QRM suggests that an enterprisewide focus on reducing lead times will result in improvements in both quality and cost. Eliminating the time-consuming – and often self-reinforcing – practices described above can lead to large cost savings while improving product quality and customer responsiveness. Hence, on a management level, QRM advocates a mindset change from cost-based to time-based thinking, making short lead times the yardstick for organizational success.

Manufacturing Critical-path Time (MCT)[edit]

QRM's strong focus on lead time reduction requires a comprehensive definition of lead time. To accomplish this, QRM introduces Manufacturing Critical-path Time (MCT). It is based on the standard critical path method; defined as the typical amount of calendar time from when a customer creates an order, until the first piece of that order is delivered to the customer.[9]

A metric designed to calculate waste and highlight opportunities for improvement, MCT gives an estimate of the time it takes to fulfill an order, quantifying the longest critical-path duration of order-fulfillment activities.[10]

Organizational structure[edit]

QRM requires four fundamental structural changes to transform a company organized around cost-based management strategies to a time-based focus:[11]

  • Functional to Cellular: Functional departments must be dissolved. In their place, QRM cells become the main organizational unit. QRM cells are more flexible and holistic in their implementation compared to other cell concepts, and can be applied outside the shop floor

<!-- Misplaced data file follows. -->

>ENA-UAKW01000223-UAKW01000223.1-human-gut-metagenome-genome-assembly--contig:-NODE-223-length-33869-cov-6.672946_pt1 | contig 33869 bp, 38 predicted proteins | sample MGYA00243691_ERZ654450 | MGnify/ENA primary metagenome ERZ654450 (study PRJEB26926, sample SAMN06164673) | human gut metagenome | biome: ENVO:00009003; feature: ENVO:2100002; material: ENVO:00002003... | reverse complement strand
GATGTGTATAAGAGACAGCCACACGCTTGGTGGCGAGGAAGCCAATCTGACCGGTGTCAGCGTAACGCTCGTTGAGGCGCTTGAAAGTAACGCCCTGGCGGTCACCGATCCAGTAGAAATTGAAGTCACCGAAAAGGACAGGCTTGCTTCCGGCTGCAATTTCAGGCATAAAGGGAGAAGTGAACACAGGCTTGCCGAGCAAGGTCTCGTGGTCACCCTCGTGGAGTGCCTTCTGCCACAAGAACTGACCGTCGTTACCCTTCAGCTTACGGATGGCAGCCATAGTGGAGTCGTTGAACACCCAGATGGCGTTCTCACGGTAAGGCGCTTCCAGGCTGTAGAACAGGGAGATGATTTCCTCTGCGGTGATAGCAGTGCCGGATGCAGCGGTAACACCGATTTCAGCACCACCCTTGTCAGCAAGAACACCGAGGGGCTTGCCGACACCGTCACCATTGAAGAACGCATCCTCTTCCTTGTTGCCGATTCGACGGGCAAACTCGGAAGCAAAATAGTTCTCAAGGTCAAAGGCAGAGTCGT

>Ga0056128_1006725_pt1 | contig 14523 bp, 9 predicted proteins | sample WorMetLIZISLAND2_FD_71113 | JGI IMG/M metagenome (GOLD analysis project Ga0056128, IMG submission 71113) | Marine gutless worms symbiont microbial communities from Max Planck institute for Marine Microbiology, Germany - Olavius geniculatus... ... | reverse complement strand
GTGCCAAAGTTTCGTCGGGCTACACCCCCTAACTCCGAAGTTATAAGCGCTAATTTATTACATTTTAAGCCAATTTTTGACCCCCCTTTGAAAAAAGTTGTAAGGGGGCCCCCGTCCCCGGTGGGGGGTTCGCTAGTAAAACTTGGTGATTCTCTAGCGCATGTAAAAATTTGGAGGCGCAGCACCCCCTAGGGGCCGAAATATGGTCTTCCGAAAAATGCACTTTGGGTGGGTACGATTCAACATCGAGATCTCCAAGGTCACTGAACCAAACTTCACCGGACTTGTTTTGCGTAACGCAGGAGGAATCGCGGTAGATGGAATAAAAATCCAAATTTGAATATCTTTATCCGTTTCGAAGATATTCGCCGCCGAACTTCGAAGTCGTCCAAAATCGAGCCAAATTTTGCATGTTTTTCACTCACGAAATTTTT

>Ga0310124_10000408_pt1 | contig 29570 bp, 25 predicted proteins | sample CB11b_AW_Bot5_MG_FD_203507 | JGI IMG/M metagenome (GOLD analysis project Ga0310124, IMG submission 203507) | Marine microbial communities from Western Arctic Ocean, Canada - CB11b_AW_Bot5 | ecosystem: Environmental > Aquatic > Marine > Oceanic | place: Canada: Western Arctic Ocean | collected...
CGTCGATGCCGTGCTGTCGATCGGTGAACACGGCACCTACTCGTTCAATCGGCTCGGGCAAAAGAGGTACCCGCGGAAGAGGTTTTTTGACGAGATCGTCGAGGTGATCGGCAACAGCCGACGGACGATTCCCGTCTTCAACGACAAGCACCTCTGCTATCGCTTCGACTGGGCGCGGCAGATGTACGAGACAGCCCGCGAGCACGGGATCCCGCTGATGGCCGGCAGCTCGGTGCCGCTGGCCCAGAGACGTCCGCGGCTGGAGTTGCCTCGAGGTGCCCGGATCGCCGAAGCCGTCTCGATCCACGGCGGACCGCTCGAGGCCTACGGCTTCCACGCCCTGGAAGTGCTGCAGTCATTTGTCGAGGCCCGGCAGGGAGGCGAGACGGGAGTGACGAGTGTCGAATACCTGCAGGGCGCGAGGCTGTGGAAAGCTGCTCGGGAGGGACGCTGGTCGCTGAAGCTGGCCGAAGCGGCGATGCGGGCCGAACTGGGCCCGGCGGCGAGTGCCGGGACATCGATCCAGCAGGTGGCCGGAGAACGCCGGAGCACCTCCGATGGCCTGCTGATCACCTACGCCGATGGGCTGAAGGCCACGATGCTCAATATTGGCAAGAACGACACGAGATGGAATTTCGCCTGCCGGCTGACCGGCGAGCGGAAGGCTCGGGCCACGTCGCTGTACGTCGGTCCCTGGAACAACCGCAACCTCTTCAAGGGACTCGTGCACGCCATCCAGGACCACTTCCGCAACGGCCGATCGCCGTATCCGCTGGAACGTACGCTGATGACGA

• Top-down Control to Team Ownership: Top-down control of processes by managers and supervisors in departments needs to be transformed to a decision-making structure in which QRM cells manage themselves and have ownership of the entire process within the cell
  • Specialized Workers to a Cross-trained Workforce: Workers need to be trained to perform multiple tasks
  • Efficiency/Utilization Goals to Lead Time Reduction: To support this new structure, companies must replace cost-based goals of efficiency and utilization with the overarching goal of lead time reduction

QRM Cell[edit]

The main building block of the QRM organization is the QRM cell. Extending the concept of cellular manufacturing, QRM cells are designed around a Focused Target Market Segment (FTMS) – a segment of the market in which shorter product lead times provide the company with maximum benefits.[12] Resources in a cell are dedicated (only to be used for jobs in the cell), collocated (located in close proximity to each other) and multifunctional (cover different functions).[13] QRM cells complete a sequence of operations ensuring that jobs leave the cell completed and do not need to return.[14]

The work organization in QRM cells is based on team ownership. Provided with a job and a completion deadline, teams can decide independently on how to complete the job. To ensure quick response to high-variety demand, workers in QRM cells need to go through cross training.[15]

The main performance measure for a QRM cell is lead time as defined by MCT. To measure MCT reduction, managers can use the QRM number,[16] a metric designed to show management lead time trends for cells.[17]

System Dynamics[edit]